A few months ago I happened to pick up a copy of a short story collection by Raymond Carver from a box of donated books. I hadn’t read Carver in years, and I know there are many stories by this master of the genre that I never read. After reading that, I moved onto another short story collection, this one by the Japanese author Junichiro Tanazaki. And with that, I have been hooked all summer long on short stories. I have since read four or five more collections, and am currently reading Dangerous Laughter by Steven Millhauser.
It’s a question I have often asked: why are Americans, even Americans who are otherwise avid readers, not fonder of short stories? Even very popular authors can publish short story collections and they get way less attention that their novels. Why is this? It would seem that in modern society, where we are pretty addicted to short-form entertainment (the half-hour sitcom, the hour-long drama), short stories would fit right in. They are also convenient for busy people: I have a moment of leisure right now, I’ll fill it with reading a good short story.
I think some people consider short stories a lesser vehicle than the novel. But be advised, that’s not how most authors see it. Short stories take as much, if not more artistic ability and structural planning as novels. Ernest Hemingway once intimated that he had become a novelist because he failed at writing short stories. There are some authors, like the aforementioned Raymond Carver, and Canadian master Alice Munro, whose entire literary output consists of short stories. Munro won the 2013 Nobel Prize in Literature, based on short stories alone. The Pulitzer Prize-winning novel Olive Kitteridge, by Elizabeth Strout, was actually a series of short stories, with the character Olive Kitteridge at their center.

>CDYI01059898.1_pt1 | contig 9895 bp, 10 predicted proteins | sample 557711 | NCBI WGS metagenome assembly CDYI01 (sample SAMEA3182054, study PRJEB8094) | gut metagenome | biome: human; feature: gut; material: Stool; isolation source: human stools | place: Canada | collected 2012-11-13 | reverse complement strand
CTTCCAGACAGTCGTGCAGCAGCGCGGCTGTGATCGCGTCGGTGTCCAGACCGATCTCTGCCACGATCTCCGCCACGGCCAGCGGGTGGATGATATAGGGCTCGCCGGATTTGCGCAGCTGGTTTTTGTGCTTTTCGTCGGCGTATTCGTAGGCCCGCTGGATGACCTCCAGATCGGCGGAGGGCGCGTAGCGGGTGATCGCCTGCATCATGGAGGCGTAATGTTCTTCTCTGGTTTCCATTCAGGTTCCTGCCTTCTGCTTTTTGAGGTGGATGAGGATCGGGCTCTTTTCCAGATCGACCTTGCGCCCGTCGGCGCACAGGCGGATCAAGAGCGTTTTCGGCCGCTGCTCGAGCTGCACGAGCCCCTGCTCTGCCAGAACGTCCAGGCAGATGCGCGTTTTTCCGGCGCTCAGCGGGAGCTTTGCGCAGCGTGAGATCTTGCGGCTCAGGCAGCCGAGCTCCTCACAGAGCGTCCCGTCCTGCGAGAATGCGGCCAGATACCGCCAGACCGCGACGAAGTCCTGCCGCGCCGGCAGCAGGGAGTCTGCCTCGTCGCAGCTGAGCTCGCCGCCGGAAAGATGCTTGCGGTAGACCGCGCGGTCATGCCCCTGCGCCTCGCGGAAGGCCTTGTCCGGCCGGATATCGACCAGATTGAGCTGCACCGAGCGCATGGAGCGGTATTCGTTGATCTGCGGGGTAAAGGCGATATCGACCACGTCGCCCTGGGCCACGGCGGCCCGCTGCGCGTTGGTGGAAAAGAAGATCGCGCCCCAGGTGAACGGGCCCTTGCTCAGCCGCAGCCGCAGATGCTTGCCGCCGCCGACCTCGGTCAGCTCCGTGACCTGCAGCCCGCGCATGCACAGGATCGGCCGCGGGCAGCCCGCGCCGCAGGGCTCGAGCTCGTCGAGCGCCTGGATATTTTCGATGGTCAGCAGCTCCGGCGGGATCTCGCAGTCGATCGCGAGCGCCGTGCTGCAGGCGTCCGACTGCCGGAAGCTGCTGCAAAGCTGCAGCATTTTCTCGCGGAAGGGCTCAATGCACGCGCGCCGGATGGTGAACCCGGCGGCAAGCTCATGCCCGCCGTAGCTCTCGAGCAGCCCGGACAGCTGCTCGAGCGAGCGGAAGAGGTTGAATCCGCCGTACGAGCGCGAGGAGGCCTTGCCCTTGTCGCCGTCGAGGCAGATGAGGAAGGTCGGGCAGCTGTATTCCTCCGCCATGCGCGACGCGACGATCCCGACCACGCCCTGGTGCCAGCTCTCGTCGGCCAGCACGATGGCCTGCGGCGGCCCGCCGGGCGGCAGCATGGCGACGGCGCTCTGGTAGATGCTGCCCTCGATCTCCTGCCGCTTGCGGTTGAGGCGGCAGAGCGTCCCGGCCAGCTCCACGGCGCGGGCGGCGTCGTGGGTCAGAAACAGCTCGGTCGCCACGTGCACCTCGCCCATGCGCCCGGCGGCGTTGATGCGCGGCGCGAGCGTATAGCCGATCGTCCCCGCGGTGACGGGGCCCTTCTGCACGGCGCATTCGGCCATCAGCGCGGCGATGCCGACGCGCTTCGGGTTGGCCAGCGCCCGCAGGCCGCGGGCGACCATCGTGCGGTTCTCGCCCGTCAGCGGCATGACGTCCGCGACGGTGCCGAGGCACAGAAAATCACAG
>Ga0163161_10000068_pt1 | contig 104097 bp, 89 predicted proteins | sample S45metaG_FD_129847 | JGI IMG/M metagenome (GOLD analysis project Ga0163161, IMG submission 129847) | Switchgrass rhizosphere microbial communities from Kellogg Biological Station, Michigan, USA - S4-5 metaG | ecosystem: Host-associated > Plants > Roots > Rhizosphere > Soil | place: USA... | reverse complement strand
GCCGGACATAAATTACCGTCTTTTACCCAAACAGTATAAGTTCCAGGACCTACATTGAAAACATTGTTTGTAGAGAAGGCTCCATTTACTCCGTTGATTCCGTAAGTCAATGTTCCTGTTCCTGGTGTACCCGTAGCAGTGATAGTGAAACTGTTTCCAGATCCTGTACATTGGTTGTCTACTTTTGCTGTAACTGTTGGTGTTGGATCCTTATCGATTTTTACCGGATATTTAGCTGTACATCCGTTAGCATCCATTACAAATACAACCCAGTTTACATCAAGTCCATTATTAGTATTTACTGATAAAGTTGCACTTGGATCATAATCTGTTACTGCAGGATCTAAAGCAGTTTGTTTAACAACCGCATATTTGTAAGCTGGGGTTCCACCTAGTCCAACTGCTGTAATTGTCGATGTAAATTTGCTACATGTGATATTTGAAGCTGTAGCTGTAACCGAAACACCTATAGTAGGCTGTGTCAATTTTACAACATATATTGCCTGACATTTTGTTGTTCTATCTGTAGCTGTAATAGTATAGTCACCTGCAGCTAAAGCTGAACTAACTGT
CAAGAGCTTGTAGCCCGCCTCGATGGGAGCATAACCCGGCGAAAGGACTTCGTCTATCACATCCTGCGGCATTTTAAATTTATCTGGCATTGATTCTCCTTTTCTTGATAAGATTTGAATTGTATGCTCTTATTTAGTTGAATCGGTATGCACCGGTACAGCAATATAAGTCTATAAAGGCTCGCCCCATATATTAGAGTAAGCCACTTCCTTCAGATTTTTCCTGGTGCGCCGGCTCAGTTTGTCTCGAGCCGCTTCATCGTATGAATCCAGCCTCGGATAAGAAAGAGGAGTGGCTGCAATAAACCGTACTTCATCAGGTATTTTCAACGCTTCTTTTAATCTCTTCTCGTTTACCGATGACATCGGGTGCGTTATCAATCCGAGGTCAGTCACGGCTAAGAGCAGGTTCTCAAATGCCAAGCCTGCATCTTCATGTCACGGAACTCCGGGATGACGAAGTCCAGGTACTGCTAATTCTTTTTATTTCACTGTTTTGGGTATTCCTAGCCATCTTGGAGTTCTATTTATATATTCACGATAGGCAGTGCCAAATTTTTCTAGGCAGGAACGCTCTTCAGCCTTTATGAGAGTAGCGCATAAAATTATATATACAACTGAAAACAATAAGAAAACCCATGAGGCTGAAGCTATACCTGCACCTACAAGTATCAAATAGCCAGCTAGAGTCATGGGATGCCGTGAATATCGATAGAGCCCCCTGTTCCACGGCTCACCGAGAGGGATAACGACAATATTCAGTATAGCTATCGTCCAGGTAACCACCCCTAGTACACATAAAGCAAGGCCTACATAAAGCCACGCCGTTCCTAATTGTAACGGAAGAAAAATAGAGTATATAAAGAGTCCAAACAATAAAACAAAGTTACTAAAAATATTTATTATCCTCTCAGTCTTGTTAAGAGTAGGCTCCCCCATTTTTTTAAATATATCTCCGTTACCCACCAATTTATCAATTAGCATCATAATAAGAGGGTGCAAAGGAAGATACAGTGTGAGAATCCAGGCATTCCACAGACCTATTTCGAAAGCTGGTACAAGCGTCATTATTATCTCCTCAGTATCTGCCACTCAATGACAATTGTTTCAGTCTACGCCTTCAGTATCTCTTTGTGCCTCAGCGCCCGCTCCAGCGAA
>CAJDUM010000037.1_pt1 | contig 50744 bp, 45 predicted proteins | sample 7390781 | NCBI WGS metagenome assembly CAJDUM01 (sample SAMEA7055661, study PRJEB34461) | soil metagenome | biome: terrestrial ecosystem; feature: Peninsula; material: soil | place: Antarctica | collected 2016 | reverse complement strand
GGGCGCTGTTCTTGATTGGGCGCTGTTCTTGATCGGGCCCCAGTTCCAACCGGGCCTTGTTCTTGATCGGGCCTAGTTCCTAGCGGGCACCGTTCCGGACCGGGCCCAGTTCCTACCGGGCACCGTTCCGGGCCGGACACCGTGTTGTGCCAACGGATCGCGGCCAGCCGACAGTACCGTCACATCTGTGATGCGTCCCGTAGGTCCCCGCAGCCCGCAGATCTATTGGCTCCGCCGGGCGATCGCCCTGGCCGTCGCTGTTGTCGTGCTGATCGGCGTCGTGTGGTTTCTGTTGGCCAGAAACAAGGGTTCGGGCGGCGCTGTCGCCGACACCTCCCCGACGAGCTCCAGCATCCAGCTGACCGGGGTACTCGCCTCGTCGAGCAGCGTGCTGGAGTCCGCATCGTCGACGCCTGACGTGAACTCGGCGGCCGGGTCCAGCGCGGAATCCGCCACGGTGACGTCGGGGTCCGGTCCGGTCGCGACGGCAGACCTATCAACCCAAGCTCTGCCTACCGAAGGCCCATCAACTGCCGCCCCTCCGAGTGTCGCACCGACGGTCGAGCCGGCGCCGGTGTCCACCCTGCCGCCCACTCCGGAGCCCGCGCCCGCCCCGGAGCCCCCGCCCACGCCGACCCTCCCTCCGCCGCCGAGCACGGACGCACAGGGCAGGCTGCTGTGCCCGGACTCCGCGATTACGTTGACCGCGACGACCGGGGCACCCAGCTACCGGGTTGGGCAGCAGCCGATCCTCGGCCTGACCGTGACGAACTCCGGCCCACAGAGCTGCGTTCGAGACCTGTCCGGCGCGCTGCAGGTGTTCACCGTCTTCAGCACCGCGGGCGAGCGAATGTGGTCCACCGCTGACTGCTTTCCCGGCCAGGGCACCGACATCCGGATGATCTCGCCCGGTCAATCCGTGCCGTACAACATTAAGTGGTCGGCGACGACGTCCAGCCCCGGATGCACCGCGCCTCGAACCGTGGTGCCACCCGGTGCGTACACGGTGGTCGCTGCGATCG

In history there have been quite a few classic works of short story writing: Edgar Allan Poe’s Tales of the Grotesque and Arabesque, Sherwood Anderson’s Winesburg, Ohio, F. Scott Fitzgerald’s Flappers and Philosophers, Flannery O’Connor’s A Good Man is Hard to Find, Raymond Carver’s What We Talk about When We Talk about Love, and many others. Though they are all from earlier times, these stories, as with classic novels, all hold up because they are so well written and deal in universal human themes.
If it sounds like I am urging you to check out and read some short story collections, that’s exactly it–don’t wait! I am urging you, advising you, even exhorting you to look up one of the collections mentioned in these paragraphs and read it. Let me know how you enjoy it.